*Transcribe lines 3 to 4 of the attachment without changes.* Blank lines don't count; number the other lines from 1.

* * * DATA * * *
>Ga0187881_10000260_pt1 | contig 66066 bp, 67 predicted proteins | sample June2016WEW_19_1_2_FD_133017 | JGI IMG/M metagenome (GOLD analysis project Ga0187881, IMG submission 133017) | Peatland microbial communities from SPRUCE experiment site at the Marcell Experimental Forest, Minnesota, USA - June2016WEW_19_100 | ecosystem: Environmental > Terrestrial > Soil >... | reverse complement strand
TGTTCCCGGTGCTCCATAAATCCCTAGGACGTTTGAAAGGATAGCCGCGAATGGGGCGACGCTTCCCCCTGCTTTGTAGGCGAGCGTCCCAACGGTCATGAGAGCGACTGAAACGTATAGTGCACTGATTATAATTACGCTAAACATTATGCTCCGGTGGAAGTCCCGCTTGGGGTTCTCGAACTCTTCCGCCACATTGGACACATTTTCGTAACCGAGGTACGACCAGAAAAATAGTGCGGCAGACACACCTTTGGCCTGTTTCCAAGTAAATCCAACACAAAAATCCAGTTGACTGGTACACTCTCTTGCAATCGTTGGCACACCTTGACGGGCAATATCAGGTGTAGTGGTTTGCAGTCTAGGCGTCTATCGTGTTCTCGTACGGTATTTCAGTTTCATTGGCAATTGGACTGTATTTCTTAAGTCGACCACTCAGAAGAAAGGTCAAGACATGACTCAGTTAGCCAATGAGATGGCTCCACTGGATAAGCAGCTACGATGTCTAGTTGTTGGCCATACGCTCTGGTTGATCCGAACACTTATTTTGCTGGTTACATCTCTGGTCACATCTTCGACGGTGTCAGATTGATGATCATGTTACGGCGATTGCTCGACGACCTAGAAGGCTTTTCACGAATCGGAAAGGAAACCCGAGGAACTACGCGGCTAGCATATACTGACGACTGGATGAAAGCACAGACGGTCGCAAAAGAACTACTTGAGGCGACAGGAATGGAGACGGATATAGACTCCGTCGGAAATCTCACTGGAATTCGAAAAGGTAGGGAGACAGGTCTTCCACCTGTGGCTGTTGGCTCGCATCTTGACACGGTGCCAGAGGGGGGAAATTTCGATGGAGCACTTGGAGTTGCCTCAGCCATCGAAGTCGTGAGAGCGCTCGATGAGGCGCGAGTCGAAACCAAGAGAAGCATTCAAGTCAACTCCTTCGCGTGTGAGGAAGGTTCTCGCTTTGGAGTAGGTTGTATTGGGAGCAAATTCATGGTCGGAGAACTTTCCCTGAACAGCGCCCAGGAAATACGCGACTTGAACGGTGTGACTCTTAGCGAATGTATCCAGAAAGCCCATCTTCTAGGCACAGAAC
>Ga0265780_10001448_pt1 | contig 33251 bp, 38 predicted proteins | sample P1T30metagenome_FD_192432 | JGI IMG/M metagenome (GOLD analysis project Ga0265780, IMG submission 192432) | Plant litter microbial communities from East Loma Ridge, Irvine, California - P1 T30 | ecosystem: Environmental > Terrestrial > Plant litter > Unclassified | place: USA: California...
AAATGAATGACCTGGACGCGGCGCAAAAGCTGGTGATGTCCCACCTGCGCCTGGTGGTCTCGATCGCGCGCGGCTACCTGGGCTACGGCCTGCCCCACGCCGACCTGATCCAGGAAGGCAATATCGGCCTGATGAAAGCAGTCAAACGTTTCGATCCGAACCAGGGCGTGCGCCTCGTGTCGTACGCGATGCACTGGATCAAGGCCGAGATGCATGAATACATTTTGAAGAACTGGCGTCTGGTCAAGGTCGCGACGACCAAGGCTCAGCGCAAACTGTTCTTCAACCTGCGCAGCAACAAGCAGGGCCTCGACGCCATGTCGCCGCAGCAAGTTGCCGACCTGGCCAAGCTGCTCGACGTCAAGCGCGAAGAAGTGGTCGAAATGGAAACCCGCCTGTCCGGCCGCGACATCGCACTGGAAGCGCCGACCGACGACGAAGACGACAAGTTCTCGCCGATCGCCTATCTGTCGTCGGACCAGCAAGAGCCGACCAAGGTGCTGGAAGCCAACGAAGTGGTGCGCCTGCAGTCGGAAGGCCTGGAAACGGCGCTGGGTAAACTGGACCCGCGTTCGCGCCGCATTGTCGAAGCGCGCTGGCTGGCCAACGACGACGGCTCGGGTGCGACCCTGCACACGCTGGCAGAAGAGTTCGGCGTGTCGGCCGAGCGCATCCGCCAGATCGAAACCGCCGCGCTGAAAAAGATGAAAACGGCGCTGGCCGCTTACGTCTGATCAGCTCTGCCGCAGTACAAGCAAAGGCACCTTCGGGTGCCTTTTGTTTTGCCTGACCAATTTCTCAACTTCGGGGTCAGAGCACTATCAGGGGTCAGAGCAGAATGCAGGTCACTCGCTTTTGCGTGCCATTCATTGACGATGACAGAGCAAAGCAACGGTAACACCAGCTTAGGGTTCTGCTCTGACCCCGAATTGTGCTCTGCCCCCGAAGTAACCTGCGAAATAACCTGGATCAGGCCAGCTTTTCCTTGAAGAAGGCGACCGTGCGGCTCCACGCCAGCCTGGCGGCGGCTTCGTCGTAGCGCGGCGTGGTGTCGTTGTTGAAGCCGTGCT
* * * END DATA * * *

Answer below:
>Ga0265780_10001448_pt1 | contig 33251 bp, 38 predicted proteins | sample P1T30metagenome_FD_192432 | JGI IMG/M metagenome (GOLD analysis project Ga0265780, IMG submission 192432) | Plant litter microbial communities from East Loma Ridge, Irvine, California - P1 T30 | ecosystem: Environmental > Terrestrial > Plant litter > Unclassified | place: USA: California...
AAATGAATGACCTGGACGCGGCGCAAAAGCTGGTGATGTCCCACCTGCGCCTGGTGGTCTCGATCGCGCGCGGCTACCTGGGCTACGGCCTGCCCCACGCCGACCTGATCCAGGAAGGCAATATCGGCCTGATGAAAGCAGTCAAACGTTTCGATCCGAACCAGGGCGTGCGCCTCGTGTCGTACGCGATGCACTGGATCAAGGCCGAGATGCATGAATACATTTTGAAGAACTGGCGTCTGGTCAAGGTCGCGACGACCAAGGCTCAGCGCAAACTGTTCTTCAACCTGCGCAGCAACAAGCAGGGCCTCGACGCCATGTCGCCGCAGCAAGTTGCCGACCTGGCCAAGCTGCTCGACGTCAAGCGCGAAGAAGTGGTCGAAATGGAAACCCGCCTGTCCGGCCGCGACATCGCACTGGAAGCGCCGACCGACGACGAAGACGACAAGTTCTCGCCGATCGCCTATCTGTCGTCGGACCAGCAAGAGCCGACCAAGGTGCTGGAAGCCAACGAAGTGGTGCGCCTGCAGTCGGAAGGCCTGGAAACGGCGCTGGGTAAACTGGACCCGCGTTCGCGCCGCATTGTCGAAGCGCGCTGGCTGGCCAACGACGACGGCTCGGGTGCGACCCTGCACACGCTGGCAGAAGAGTTCGGCGTGTCGGCCGAGCGCATCCGCCAGATCGAAACCGCCGCGCTGAAAAAGATGAAAACGGCGCTGGCCGCTTACGTCTGATCAGCTCTGCCGCAGTACAAGCAAAGGCACCTTCGGGTGCCTTTTGTTTTGCCTGACCAATTTCTCAACTTCGGGGTCAGAGCACTATCAGGGGTCAGAGCAGAATGCAGGTCACTCGCTTTTGCGTGCCATTCATTGACGATGACAGAGCAAAGCAACGGTAACACCAGCTTAGGGTTCTGCTCTGACCCCGAATTGTGCTCTGCCCCCGAAGTAACCTGCGAAATAACCTGGATCAGGCCAGCTTTTCCTTGAAGAAGGCGACCGTGCGGCTCCACGCCAGCCTGGCGGCGGCTTCGTCGTAGCGCGGCGTGGTGTCGTTGTTGAAGCCGTGCT